The tickets required Photo ID, it felt like a trial run for Kate Bush’s Autumn shows, The Roundhouse is bigger than The Hammersmith Odeon and with venue staff working the queue to check the photo ID, they stamped the tickets with an Approved stamp like you’d get in the library.

Quick purchase of a souvenir t-shirt and I’d got my place about 8 people deep from the stage, trying to avoid any giants in my eye lines.

At 7pm Prince’s band 3rdEyeGirl (who look stunning, and as I later find out play loud and fierce) come on to introduce Prince and also make it very clear that they want phones, cameras and video recorders to stay in our pockets and bags “We want to see your eyes, not your iPhones” and the audience seems to obey

I have to say it was tempting when there was a particularly good pose to want to capture the moment, almost as an instinct but I’m now writing this as a permanent record of the night 🙂
It was actually really great to be at a concert without the sea of phones, I had a great view for most of the night, and concert etiquette seems to be rapidly fading so I’m all for more phone-free gigs.

Prince started the night wearing a gold and purple frock coat but that was removed after the first few songs and he spent the rest of the night in a black hooded 3rdEyeGirl vest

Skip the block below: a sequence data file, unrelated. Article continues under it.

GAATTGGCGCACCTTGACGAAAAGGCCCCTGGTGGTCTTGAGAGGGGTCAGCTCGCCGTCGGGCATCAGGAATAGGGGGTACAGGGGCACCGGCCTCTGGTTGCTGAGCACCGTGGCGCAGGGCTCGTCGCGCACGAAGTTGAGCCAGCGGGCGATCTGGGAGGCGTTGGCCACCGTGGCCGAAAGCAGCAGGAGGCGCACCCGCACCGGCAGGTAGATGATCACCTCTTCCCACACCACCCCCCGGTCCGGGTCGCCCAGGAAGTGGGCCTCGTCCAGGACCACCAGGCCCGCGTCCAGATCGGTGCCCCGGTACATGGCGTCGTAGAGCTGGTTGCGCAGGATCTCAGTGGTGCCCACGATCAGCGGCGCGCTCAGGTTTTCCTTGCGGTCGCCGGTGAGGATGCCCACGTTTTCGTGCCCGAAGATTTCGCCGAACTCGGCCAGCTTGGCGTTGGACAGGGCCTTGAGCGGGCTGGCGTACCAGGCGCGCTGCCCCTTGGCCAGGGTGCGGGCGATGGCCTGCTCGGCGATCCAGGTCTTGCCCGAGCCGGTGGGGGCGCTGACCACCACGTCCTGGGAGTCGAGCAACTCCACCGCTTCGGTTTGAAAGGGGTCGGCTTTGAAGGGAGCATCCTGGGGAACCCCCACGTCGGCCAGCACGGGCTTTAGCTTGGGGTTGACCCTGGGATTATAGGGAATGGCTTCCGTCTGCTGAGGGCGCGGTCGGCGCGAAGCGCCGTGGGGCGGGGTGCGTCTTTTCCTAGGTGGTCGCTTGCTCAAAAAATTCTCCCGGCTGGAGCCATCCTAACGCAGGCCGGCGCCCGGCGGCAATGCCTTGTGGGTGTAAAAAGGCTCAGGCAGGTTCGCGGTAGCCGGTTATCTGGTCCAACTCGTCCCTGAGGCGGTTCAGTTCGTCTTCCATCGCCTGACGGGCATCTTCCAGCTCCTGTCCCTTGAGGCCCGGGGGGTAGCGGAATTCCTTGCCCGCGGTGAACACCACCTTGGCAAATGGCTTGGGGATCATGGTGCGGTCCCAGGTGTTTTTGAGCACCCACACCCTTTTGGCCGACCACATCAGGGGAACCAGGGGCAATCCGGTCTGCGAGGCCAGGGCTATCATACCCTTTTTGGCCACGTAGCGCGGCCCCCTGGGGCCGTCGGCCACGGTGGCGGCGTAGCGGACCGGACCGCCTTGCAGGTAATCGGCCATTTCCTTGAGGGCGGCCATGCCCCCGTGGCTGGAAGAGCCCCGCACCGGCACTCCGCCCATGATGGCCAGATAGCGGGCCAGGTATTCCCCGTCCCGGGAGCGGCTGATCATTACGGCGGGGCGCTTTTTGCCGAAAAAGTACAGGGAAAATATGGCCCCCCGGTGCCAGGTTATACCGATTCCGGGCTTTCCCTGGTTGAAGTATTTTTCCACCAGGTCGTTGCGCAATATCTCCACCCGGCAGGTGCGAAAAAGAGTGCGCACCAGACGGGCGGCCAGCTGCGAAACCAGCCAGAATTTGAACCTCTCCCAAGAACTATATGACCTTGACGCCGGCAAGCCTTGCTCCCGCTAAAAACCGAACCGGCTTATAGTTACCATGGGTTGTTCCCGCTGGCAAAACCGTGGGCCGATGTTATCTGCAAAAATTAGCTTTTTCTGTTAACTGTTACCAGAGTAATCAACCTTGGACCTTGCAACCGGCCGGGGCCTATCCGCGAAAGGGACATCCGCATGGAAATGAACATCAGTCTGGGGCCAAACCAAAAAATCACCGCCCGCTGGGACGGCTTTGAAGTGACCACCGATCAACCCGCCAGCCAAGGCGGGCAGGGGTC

It was practically a greatest hits show, and he looks so happy playing his old songs – some artists might begrudge playing songs from 30 years ago, but he has a big grin on his face all night and is constantly making eyes at the audience.

He started with a funked up version of Let’s Go Crazy, followed by Take Me With U, Raspberry Beret, and U Got the Look – for most people these would be the big hitters to end a show with, but Prince just knocks them out to get things started and everyone warmed up.
In the next hour we get 1999, Little Red Corvette, When Doves Cry, Sign O the Times, and Nothing Compares 2 U … Prince asks if we’ve had enough hits yet… then launches into the sublime Kiss, Diamonds & Pearls, I Could Never Take The Place of Your Man and a blistering extended romp through Purple Rain – it’s at the end of this song that Prince suddenly looks serious ” the future is yours, younger generation”.

This is Prince so we also get a 10 minute guitar and drum work-out during Guitar (I love u London, but not like I love my Guitar) he finishes with the B-Side She’s Always in My Hair … we’ve had 2 hours in the presence of genius … and he is doing it all again now while I type this up.


The Lambada

30 Aug

At work the Polish girls were talking about pop music they heard on the radio in the mid-eighties, Modern Talking’s Brother Louie, the big hair and camp Euro-pop, then Monika mentioned The Lambada, the mere mention of the song title send a shudder through me.


I would have been 17 I think when the Lambada song and dance craze took off, so it would have been Christmas night 1987 and the whole family were down the local pub, The British Lion ( to my knowledge lions are not native to Britain but that’s another blog).


Towards the end of the night my mum’s friend, Gladys who must’ve been 50 if she was a day and to put it politely was pretty well oiled by 11pm, determinedly made her way over to me through the busy pub,

As the music started up she was hacking at the drunken revelers like a soldier in the jungle with a big knife to get to me.